From the U.S. Department of the Interior
Some people want to become enrolled members of a federally recognized tribe. Others want to verify a family tradition (belief, fact or fiction, passed from generation to generation) that they descended from an American Indian, either in their distant or near past. While others might want just to learn more about the people they descend from and where they lived.
When establishing descent from an American Indian tribe for membership and enrollment purposes, the individual must provide genealogical documentation. The documentation must prove that the individual lineally descends from an ancestor who was a member of the federally recognized tribe from which the individual claims descent.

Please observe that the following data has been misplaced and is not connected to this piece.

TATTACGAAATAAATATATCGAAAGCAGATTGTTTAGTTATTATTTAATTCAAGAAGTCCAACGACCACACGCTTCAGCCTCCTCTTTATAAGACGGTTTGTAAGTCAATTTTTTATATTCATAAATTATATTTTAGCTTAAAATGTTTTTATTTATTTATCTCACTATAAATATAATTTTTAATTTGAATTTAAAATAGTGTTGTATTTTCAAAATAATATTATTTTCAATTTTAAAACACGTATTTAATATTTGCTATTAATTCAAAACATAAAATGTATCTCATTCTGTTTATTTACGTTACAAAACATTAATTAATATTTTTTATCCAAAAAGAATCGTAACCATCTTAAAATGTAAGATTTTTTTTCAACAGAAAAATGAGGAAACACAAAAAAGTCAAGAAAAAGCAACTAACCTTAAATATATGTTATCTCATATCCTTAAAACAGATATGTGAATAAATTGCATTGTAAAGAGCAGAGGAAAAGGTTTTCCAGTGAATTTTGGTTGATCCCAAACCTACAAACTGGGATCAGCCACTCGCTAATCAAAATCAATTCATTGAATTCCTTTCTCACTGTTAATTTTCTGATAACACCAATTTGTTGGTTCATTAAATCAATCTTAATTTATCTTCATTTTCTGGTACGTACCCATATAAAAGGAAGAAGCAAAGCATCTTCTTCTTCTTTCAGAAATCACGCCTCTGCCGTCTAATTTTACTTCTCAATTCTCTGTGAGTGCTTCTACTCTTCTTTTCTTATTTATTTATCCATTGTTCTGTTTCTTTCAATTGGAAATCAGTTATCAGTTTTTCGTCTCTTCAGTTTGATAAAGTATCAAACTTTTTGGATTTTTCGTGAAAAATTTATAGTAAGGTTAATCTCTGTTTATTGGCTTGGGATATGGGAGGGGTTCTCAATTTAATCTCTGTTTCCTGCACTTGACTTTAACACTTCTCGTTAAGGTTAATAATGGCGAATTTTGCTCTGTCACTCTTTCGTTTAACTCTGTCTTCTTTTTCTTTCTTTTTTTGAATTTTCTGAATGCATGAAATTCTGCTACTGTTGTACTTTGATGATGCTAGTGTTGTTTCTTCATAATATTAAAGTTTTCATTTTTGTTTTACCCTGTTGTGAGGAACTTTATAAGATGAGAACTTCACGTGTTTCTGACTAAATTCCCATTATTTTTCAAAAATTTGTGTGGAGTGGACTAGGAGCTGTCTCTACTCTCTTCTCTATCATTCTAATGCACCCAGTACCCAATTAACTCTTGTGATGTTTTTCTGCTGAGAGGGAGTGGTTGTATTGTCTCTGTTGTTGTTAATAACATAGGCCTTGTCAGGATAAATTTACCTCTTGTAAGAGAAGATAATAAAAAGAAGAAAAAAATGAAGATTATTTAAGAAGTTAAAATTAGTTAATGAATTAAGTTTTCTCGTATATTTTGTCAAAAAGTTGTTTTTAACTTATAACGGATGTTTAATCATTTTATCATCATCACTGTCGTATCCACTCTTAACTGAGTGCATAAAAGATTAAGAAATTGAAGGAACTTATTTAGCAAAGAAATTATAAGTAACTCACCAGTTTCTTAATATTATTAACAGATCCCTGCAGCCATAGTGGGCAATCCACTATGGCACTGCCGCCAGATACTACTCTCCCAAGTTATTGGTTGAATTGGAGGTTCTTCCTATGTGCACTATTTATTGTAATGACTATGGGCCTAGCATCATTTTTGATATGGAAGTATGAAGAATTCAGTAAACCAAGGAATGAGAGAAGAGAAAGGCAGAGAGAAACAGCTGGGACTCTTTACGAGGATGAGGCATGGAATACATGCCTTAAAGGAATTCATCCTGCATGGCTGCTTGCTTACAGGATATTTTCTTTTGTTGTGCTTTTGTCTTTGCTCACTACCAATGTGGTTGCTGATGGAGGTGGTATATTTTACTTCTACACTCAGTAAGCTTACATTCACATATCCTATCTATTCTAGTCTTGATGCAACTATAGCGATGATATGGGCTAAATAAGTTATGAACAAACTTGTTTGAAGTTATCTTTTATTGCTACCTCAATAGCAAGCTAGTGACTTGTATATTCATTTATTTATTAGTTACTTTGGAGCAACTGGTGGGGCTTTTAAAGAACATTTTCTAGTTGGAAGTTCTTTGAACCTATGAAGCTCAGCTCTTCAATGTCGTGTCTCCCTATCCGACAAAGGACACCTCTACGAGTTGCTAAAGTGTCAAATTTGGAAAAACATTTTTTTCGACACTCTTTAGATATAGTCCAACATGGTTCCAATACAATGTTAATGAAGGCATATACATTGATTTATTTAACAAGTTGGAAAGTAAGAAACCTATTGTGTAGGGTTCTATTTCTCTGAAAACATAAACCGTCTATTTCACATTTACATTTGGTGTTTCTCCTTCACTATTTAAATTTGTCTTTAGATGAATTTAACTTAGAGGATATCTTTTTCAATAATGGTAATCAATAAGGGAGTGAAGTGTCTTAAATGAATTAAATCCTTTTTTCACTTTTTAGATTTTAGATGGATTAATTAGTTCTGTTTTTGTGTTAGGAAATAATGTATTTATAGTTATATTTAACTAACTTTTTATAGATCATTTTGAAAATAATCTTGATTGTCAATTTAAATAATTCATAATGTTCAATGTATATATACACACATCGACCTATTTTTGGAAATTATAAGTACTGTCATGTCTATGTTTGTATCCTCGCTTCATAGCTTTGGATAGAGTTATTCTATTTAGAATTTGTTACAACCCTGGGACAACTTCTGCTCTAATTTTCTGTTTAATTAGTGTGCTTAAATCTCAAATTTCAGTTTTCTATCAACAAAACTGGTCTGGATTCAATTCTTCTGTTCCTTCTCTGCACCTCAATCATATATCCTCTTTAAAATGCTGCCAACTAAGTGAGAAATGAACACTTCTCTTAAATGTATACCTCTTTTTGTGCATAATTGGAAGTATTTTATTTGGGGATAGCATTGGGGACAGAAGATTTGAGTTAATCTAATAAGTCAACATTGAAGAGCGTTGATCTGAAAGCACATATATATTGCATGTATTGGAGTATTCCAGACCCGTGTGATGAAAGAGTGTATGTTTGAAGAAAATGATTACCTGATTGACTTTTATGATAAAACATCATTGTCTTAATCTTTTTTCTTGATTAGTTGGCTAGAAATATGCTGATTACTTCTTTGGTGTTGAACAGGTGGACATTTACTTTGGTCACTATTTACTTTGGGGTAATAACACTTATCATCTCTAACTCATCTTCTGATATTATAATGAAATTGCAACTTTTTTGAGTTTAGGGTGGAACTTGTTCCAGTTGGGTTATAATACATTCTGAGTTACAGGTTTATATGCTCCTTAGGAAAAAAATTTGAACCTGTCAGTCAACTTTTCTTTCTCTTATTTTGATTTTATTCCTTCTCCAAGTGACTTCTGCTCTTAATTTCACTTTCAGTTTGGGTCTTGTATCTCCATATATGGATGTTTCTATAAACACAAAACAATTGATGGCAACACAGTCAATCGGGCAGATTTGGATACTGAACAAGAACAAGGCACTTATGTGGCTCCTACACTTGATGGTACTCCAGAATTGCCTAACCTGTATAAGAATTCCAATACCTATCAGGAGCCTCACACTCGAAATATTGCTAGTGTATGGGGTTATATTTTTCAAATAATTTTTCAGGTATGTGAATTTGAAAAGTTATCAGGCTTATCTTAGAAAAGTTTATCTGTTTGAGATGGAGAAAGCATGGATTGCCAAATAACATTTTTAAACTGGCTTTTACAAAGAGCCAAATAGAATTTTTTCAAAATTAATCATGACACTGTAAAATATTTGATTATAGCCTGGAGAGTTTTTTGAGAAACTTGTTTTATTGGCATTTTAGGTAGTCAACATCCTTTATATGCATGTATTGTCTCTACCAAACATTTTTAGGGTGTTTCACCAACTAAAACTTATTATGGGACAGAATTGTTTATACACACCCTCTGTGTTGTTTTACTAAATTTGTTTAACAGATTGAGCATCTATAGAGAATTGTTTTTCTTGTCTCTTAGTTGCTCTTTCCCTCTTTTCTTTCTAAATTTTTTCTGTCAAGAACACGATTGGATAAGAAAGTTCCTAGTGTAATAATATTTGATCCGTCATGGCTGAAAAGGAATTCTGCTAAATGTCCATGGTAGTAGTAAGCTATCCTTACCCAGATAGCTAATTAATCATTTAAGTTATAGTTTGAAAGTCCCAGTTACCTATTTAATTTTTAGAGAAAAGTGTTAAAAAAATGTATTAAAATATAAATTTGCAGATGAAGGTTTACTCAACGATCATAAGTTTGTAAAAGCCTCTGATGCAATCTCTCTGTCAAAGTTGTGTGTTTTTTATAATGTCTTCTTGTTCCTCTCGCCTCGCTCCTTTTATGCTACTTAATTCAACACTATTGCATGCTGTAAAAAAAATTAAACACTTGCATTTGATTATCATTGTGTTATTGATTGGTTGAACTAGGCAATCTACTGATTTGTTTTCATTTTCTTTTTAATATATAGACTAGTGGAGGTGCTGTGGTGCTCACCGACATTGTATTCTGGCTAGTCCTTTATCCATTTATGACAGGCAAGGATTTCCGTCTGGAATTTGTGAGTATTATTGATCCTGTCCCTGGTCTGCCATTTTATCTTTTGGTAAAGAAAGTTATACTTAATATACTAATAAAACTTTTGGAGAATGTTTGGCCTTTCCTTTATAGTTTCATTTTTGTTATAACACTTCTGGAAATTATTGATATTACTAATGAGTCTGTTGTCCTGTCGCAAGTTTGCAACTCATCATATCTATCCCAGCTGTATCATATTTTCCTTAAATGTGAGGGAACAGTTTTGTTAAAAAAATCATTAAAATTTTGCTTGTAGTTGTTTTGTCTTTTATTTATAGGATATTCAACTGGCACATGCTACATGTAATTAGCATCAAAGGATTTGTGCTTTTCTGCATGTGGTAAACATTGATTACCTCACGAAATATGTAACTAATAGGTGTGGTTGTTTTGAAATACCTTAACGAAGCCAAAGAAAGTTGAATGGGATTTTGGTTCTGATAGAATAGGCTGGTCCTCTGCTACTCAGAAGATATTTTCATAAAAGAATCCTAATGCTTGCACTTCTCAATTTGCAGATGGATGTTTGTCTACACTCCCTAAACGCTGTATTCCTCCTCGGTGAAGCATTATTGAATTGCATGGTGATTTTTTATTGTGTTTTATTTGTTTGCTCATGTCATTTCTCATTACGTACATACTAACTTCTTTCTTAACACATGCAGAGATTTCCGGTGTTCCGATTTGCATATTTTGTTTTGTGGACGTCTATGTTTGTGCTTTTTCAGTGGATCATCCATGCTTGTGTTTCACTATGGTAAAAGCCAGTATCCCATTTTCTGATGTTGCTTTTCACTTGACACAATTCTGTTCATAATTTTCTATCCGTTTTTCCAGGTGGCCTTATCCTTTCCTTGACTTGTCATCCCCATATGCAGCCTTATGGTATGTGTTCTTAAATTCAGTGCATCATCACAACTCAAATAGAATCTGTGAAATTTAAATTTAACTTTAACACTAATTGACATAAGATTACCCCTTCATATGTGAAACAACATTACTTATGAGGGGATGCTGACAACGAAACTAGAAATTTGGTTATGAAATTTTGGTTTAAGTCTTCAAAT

When people believe they may be of American Indian ancestry, they immediately write or telephone the nearest Bureau of Indian Affairs (BIA) office for information. That is not the best place to start. Many people think that the BIA retrieves genealogical information from a massive national Indian registry or comprehensive computer database. This is not true. Most BIA offices, particularly the central (headquarters, Washington, DC) and area (field) offices do not keep individual Indian records and the BIA does not maintain a national registry. The BIA does not conduct genealogical research for the public.